Shutting off his tractor on Wednesday, Frank Trentacoste hopped to the ground in his holey jeans, T-shirt, sneakers and baseball cap. His attire, dirty from a hard day’s work on Bhumi Farm in Amagansett, was radically different from the suits he used to don as an equity strategist in Manhattan not long ago. Mr. Trentacoste, 41, gave up the “sweet life” to live a more rustic one as an organic farmer. He planted his first seed—a fava bean—in April.
“You have to walk the field to see what’s going on,” he said, passing through his rows of squash. “You have to plan it properly. It’s like a relay race—spring hands off to the summer—and you want overlap.”
Mr. Trentacoste owns and runs Bhumi Farm on a 4-acre piece of land on Town Lane leased from the Peconic Land Trust. Since April, he has grown a wide variety of organic fruit and vegetables, from watermelon to kale, beets, arugula, carrots and potatoes, to name just a few. For a farmer who has been working his land only five months, Mr. Trentacoste seems to be doing well.
Named for the Hindu goddess of the earth, Bhumi Farm is a community-supported farm, where shares are available for purchase. This summer, the farm sold out of memberships, and Mr. Trentacoste said he was nowhere close to slowing down, either. In addition to keeping up his crop and attending farmers markets, he plans to kick-start “Bhumi Farm Backyards,” a business to establish organic home gardens for those who want to grow their own food and to help them maintain it over the growing season. Bhumi would create the garden in the fall and supply the plant starts in spring.
“I can’t make it any easier for them,” he said. “The goal is community and to try to extend it as much as possible.”
To this end, Mr. Trentacoste harvested and delivered his vegetables last week to his Manhattan members. He said that more and more people are becoming aware of the benefits of organic food and he has made it his mission to teach others about the food they eat.
Fed up with “deficiencies” in the American diet and wanting to do something about it, he decided last year to leave behind his financial life and grow vegetables.
“I was looking for something else—I was moving toward something as opposed to moving away from something,” he said. “People expect that I woke up one morning and decided to farm—it’s a process that happened over time. I saw that as a society we weren’t doing enough about our diet and children’s health. I wanted to try to contribute in some way.”
Having spent some time volunteering at Sunset Beach Farm in Amagansett, Mr. Trentacoste said he learned a hundredth of what he needed to learn about farming, but that the experience gave him a sense of what a big endeavor it was going to be.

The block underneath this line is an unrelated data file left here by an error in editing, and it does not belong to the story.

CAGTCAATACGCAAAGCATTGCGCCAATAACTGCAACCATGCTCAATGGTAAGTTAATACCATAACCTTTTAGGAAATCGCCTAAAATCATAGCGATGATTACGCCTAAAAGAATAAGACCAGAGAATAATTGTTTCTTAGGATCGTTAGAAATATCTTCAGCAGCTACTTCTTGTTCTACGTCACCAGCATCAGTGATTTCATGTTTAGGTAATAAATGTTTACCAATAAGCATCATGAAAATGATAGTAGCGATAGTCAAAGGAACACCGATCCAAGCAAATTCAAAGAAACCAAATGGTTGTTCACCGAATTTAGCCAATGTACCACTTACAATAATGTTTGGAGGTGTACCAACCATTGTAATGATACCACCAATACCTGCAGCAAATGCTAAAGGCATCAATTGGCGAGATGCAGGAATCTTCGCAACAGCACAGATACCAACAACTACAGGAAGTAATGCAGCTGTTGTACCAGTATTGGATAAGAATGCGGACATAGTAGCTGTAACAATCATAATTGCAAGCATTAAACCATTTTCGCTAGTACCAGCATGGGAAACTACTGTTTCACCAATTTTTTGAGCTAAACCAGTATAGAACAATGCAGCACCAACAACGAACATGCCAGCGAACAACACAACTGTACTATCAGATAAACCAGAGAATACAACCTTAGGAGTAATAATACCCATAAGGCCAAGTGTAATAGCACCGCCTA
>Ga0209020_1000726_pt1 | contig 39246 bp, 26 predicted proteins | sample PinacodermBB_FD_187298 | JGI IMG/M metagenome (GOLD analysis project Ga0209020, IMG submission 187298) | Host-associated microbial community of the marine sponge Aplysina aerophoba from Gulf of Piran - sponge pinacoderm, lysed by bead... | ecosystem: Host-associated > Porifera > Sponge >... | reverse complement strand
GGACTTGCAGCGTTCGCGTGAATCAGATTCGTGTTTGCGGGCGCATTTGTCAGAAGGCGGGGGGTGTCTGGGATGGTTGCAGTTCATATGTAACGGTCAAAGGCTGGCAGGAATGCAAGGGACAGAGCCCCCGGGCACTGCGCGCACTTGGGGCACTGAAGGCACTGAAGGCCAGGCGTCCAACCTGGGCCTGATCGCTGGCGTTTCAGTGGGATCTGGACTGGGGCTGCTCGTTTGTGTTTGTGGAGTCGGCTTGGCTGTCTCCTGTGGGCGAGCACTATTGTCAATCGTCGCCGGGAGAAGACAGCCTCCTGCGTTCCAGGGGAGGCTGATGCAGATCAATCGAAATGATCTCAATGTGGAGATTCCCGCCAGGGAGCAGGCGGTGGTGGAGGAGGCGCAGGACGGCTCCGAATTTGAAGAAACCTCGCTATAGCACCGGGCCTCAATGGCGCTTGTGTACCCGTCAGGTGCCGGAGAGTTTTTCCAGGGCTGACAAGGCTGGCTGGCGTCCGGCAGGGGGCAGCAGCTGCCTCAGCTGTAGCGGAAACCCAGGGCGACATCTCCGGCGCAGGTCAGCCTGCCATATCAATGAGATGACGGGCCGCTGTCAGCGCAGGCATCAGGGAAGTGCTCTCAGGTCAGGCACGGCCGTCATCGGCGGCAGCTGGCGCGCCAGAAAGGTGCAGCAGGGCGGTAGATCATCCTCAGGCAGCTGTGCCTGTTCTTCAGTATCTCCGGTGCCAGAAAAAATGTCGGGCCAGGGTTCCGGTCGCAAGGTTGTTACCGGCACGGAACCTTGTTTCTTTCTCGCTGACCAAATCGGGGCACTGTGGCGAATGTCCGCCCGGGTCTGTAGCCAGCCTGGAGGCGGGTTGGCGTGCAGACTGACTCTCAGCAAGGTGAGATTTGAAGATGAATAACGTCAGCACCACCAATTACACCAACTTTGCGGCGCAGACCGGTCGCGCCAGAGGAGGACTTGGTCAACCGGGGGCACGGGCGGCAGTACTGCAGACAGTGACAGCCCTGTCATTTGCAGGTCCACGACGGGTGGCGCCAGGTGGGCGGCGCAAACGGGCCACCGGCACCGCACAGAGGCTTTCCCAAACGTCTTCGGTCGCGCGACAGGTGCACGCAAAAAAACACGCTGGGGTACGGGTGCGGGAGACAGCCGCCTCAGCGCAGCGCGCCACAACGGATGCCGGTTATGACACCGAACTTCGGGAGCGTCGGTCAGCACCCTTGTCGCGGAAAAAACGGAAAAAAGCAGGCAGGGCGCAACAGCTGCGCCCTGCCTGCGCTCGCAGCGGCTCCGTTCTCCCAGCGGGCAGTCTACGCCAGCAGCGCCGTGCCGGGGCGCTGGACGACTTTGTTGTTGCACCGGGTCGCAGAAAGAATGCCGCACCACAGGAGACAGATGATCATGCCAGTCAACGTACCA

Last fall, he began researching, planning, shopping for equipment and taking classes online with the Cornell Cooperative Extension.
“Part of planning is knowing that all your planning is not going to amount to enough preparation,” he said. “I assumed a lot of it would happen as it happens. Also, I had a big dose of knowing that failure was going to be a large part of it but also being able to accept it.”
Familiar with and “in love” with the area, he decided to move to Amagansett, find a plot of land and farm it. He shares the Peconic Land Trust acreage with other farms like Balsam, Quail Hill and Amber Waves.
The land trust leases 120 acres in Amagansett as part of the Deborah Light Preserve and the Town Lane Preserve. According to the trust, the idea is to provide acreage for both established and start-up farmers, to conserve and actively use agricultural land, and to ensure that diverse farming operations exist. The trust also offers guidance and infrastructure like barn space, greenhouses, retail space and shared equipment.
Mr. Trentacoste said he works from sun up to sun down and is constantly on the move, weeding, harvesting, seeding and catering to his vegetables’ needs.
“Being on the farm where plants are growing around you, you take energy from that—there’s a big energy exchange on the farm,” he said. “I feel invigorated, but at the end of the season when the plants sort of pull into themselves, it’s a little bit draining, but I’m learning to moderate that.”
Hoping to share his experience and knowledge, Mr. Trentacoste would like to build a barn on his property, wherever that may be in the future, where he can meet people in the community, and give classes and lectures. For now, he continues seeding, harvesting, and letting nature lead the way.
“Mother Nature does the bulk of the work,” he said. “I’m doing very little for these veggies, but my heart is into doing things the best as I can.”